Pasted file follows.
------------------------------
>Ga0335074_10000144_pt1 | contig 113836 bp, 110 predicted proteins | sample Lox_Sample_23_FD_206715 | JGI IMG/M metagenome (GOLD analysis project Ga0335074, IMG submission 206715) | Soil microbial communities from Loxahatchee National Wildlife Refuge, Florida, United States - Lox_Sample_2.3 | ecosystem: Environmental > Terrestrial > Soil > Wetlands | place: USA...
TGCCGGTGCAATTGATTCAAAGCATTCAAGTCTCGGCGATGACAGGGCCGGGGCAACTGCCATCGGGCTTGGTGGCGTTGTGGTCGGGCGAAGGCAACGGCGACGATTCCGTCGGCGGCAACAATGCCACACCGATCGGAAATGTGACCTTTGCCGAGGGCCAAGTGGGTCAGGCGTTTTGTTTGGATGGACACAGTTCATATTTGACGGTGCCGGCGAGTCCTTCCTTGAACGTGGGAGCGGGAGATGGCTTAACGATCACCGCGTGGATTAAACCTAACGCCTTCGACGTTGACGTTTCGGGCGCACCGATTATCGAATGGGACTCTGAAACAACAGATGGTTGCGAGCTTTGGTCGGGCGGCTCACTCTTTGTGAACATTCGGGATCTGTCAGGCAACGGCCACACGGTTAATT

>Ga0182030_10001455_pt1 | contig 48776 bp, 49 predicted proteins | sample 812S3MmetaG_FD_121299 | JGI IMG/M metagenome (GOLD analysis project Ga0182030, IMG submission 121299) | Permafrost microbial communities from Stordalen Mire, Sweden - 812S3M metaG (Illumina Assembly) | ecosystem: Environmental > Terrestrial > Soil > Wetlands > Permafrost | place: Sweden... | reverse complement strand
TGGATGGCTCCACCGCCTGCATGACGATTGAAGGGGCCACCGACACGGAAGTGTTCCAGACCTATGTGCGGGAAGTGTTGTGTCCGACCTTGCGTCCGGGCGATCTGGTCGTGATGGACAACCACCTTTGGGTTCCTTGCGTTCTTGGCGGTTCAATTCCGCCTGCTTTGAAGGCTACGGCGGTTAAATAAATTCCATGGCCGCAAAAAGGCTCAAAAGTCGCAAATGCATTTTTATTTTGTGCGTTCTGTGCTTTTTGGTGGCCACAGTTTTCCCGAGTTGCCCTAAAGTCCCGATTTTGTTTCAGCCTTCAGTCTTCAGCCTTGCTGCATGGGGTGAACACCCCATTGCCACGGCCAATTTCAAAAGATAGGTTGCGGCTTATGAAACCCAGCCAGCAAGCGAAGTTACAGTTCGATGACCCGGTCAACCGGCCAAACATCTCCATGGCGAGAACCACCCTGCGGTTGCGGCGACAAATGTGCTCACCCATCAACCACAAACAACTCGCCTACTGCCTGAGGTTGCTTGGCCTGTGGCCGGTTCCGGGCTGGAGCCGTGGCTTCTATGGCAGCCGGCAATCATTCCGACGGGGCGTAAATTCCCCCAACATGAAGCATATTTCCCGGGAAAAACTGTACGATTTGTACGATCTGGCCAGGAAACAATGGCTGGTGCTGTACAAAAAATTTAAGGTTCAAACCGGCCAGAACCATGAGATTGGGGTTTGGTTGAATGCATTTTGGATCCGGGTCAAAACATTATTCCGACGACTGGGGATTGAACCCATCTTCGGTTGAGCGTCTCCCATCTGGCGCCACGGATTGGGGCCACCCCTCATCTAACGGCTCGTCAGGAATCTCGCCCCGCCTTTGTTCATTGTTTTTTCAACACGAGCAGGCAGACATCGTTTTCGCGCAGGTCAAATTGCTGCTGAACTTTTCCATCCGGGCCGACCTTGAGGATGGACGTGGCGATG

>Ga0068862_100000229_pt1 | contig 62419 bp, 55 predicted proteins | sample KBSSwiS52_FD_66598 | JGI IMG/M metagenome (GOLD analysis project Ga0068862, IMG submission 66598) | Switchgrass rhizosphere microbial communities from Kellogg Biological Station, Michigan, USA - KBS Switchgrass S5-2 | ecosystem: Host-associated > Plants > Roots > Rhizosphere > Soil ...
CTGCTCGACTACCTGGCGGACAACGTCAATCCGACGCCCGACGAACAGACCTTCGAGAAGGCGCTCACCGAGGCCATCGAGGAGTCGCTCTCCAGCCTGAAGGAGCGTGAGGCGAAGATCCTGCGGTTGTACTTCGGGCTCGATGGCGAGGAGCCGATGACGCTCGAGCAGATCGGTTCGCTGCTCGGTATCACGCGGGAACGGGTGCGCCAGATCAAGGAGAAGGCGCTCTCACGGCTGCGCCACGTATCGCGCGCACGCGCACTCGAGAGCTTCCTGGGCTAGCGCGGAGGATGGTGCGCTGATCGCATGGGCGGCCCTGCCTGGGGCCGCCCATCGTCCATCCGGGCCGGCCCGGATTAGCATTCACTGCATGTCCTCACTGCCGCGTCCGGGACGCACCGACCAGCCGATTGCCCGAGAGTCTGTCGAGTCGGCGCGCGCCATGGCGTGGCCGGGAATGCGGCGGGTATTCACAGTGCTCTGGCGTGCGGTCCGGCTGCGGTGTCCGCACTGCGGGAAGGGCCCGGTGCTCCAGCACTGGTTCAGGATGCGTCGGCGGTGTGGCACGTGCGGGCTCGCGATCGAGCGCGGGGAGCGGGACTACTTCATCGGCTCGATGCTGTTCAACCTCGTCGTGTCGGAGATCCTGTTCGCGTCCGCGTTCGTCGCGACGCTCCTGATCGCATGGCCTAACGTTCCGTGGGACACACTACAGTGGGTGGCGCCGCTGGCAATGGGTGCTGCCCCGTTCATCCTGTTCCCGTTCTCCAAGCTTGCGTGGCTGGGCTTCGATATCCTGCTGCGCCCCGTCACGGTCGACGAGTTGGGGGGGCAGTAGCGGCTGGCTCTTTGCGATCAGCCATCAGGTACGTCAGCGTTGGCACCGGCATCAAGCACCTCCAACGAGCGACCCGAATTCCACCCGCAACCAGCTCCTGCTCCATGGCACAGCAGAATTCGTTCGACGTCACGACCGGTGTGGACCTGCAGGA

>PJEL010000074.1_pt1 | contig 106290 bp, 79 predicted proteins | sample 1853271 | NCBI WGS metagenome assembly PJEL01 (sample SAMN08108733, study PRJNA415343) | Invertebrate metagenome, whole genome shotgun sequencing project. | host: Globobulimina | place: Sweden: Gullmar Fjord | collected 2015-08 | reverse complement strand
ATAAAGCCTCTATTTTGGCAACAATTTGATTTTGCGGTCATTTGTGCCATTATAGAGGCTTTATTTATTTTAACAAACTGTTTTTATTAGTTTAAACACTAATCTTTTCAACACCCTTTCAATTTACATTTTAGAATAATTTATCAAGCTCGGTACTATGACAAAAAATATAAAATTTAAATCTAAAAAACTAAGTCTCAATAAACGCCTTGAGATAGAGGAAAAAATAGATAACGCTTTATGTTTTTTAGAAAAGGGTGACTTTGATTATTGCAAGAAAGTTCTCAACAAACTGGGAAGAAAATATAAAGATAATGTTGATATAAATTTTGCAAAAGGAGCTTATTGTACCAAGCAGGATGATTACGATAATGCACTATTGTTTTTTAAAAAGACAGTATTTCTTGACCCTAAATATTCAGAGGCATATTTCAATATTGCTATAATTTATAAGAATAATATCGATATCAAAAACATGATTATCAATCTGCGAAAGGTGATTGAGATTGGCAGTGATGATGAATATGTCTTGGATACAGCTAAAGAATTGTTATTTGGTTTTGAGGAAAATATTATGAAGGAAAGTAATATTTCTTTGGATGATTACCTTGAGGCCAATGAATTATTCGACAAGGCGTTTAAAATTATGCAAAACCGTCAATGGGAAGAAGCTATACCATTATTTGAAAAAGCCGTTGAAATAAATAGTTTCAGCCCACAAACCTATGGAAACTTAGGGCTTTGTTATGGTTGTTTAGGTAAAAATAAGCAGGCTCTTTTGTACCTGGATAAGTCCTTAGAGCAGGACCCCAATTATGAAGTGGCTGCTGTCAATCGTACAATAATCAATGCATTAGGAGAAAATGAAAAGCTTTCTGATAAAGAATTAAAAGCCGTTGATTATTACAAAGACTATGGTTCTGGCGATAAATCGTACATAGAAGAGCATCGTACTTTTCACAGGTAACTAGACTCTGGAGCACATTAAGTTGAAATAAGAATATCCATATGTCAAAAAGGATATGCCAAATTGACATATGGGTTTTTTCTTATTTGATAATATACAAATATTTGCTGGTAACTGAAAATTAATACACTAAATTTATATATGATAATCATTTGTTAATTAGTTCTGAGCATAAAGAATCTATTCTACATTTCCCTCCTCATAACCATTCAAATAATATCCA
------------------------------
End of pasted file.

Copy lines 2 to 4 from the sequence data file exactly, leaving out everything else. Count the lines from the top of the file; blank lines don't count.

TGCCGGTGCAATTGATTCAAAGCATTCAAGTCTCGGCGATGACAGGGCCGGGGCAACTGCCATCGGGCTTGGTGGCGTTGTGGTCGGGCGAAGGCAACGGCGACGATTCCGTCGGCGGCAACAATGCCACACCGATCGGAAATGTGACCTTTGCCGAGGGCCAAGTGGGTCAGGCGTTTTGTTTGGATGGACACAGTTCATATTTGACGGTGCCGGCGAGTCCTTCCTTGAACGTGGGAGCGGGAGATGGCTTAACGATCACCGCGTGGATTAAACCTAACGCCTTCGACGTTGACGTTTCGGGCGCACCGATTATCGAATGGGACTCTGAAACAACAGATGGTTGCGAGCTTTGGTCGGGCGGCTCACTCTTTGTGAACATTCGGGATCTGTCAGGCAACGGCCACACGGTTAATT

>Ga0182030_10001455_pt1 | contig 48776 bp, 49 predicted proteins | sample 812S3MmetaG_FD_121299 | JGI IMG/M metagenome (GOLD analysis project Ga0182030, IMG submission 121299) | Permafrost microbial communities from Stordalen Mire, Sweden - 812S3M metaG (Illumina Assembly) | ecosystem: Environmental > Terrestrial > Soil > Wetlands > Permafrost | place: Sweden... | reverse complement strand
TGGATGGCTCCACCGCCTGCATGACGATTGAAGGGGCCACCGACACGGAAGTGTTCCAGACCTATGTGCGGGAAGTGTTGTGTCCGACCTTGCGTCCGGGCGATCTGGTCGTGATGGACAACCACCTTTGGGTTCCTTGCGTTCTTGGCGGTTCAATTCCGCCTGCTTTGAAGGCTACGGCGGTTAAATAAATTCCATGGCCGCAAAAAGGCTCAAAAGTCGCAAATGCATTTTTATTTTGTGCGTTCTGTGCTTTTTGGTGGCCACAGTTTTCCCGAGTTGCCCTAAAGTCCCGATTTTGTTTCAGCCTTCAGTCTTCAGCCTTGCTGCATGGGGTGAACACCCCATTGCCACGGCCAATTTCAAAAGATAGGTTGCGGCTTATGAAACCCAGCCAGCAAGCGAAGTTACAGTTCGATGACCCGGTCAACCGGCCAAACATCTCCATGGCGAGAACCACCCTGCGGTTGCGGCGACAAATGTGCTCACCCATCAACCACAAACAACTCGCCTACTGCCTGAGGTTGCTTGGCCTGTGGCCGGTTCCGGGCTGGAGCCGTGGCTTCTATGGCAGCCGGCAATCATTCCGACGGGGCGTAAATTCCCCCAACATGAAGCATATTTCCCGGGAAAAACTGTACGATTTGTACGATCTGGCCAGGAAACAATGGCTGGTGCTGTACAAAAAATTTAAGGTTCAAACCGGCCAGAACCATGAGATTGGGGTTTGGTTGAATGCATTTTGGATCCGGGTCAAAACATTATTCCGACGACTGGGGATTGAACCCATCTTCGGTTGAGCGTCTCCCATCTGGCGCCACGGATTGGGGCCACCCCTCATCTAACGGCTCGTCAGGAATCTCGCCCCGCCTTTGTTCATTGTTTTTTCAACACGAGCAGGCAGACATCGTTTTCGCGCAGGTCAAATTGCTGCTGAACTTTTCCATCCGGGCCGACCTTGAGGATGGACGTGGCGATG